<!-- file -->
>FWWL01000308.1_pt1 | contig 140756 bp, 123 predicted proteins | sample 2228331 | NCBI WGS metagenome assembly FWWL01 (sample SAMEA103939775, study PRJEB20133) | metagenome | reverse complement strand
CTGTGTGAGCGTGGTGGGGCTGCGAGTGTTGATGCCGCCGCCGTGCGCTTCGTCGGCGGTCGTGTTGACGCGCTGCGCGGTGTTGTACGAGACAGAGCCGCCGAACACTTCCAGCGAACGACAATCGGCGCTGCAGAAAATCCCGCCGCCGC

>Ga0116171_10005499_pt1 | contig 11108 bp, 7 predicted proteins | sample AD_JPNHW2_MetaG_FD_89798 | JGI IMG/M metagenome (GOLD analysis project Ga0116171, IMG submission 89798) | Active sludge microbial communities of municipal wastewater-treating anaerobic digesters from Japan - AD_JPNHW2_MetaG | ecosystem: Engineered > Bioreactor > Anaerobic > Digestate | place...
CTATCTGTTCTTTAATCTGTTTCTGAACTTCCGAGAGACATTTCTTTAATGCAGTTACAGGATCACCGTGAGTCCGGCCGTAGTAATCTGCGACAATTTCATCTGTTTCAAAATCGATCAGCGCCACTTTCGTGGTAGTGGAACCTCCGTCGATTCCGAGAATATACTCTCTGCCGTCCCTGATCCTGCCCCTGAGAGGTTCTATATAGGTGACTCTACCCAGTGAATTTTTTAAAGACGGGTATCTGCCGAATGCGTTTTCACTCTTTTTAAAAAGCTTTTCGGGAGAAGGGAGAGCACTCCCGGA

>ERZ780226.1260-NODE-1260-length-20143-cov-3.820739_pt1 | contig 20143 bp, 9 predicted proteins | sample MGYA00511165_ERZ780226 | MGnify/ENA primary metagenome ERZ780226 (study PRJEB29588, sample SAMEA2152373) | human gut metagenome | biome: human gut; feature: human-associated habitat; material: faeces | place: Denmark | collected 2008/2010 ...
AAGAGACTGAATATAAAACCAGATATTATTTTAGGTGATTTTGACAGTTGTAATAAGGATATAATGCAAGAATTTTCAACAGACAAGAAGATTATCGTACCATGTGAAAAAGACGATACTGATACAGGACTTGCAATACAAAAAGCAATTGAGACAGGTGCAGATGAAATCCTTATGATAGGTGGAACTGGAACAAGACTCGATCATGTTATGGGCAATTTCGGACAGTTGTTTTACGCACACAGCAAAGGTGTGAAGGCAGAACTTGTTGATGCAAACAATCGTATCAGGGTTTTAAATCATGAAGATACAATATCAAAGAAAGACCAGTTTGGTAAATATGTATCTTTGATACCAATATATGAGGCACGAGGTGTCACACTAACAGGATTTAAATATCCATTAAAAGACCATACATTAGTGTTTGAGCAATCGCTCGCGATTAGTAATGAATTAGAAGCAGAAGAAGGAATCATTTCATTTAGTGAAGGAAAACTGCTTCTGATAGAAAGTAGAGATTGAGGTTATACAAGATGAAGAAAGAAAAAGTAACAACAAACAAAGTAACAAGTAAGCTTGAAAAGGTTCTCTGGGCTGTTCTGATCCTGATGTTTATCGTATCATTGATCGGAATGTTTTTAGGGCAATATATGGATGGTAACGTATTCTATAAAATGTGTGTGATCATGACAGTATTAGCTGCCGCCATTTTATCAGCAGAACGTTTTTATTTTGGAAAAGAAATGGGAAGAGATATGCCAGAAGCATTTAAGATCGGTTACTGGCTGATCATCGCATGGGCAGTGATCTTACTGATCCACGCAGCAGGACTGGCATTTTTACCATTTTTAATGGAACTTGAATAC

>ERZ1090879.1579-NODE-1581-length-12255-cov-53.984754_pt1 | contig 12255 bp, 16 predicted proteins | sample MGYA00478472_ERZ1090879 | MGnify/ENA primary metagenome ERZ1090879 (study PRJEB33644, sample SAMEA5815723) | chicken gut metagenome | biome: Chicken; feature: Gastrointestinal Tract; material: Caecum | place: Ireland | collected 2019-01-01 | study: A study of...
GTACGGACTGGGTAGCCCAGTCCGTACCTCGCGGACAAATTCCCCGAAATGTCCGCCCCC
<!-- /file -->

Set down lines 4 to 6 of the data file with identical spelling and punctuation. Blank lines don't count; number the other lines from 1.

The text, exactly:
CTATCTGTTCTTTAATCTGTTTCTGAACTTCCGAGAGACATTTCTTTAATGCAGTTACAGGATCACCGTGAGTCCGGCCGTAGTAATCTGCGACAATTTCATCTGTTTCAAAATCGATCAGCGCCACTTTCGTGGTAGTGGAACCTCCGTCGATTCCGAGAATATACTCTCTGCCGTCCCTGATCCTGCCCCTGAGAGGTTCTATATAGGTGACTCTACCCAGTGAATTTTTTAAAGACGGGTATCTGCCGAATGCGTTTTCACTCTTTTTAAAAAGCTTTTCGGGAGAAGGGAGAGCACTCCCGGA

>ERZ780226.1260-NODE-1260-length-20143-cov-3.820739_pt1 | contig 20143 bp, 9 predicted proteins | sample MGYA00511165_ERZ780226 | MGnify/ENA primary metagenome ERZ780226 (study PRJEB29588, sample SAMEA2152373) | human gut metagenome | biome: human gut; feature: human-associated habitat; material: faeces | place: Denmark | collected 2008/2010 ...
AAGAGACTGAATATAAAACCAGATATTATTTTAGGTGATTTTGACAGTTGTAATAAGGATATAATGCAAGAATTTTCAACAGACAAGAAGATTATCGTACCATGTGAAAAAGACGATACTGATACAGGACTTGCAATACAAAAAGCAATTGAGACAGGTGCAGATGAAATCCTTATGATAGGTGGAACTGGAACAAGACTCGATCATGTTATGGGCAATTTCGGACAGTTGTTTTACGCACACAGCAAAGGTGTGAAGGCAGAACTTGTTGATGCAAACAATCGTATCAGGGTTTTAAATCATGAAGATACAATATCAAAGAAAGACCAGTTTGGTAAATATGTATCTTTGATACCAATATATGAGGCACGAGGTGTCACACTAACAGGATTTAAATATCCATTAAAAGACCATACATTAGTGTTTGAGCAATCGCTCGCGATTAGTAATGAATTAGAAGCAGAAGAAGGAATCATTTCATTTAGTGAAGGAAAACTGCTTCTGATAGAAAGTAGAGATTGAGGTTATACAAGATGAAGAAAGAAAAAGTAACAACAAACAAAGTAACAAGTAAGCTTGAAAAGGTTCTCTGGGCTGTTCTGATCCTGATGTTTATCGTATCATTGATCGGAATGTTTTTAGGGCAATATATGGATGGTAACGTATTCTATAAAATGTGTGTGATCATGACAGTATTAGCTGCCGCCATTTTATCAGCAGAACGTTTTTATTTTGGAAAAGAAATGGGAAGAGATATGCCAGAAGCATTTAAGATCGGTTACTGGCTGATCATCGCATGGGCAGTGATCTTACTGATCCACGCAGCAGGACTGGCATTTTTACCATTTTTAATGGAACTTGAATAC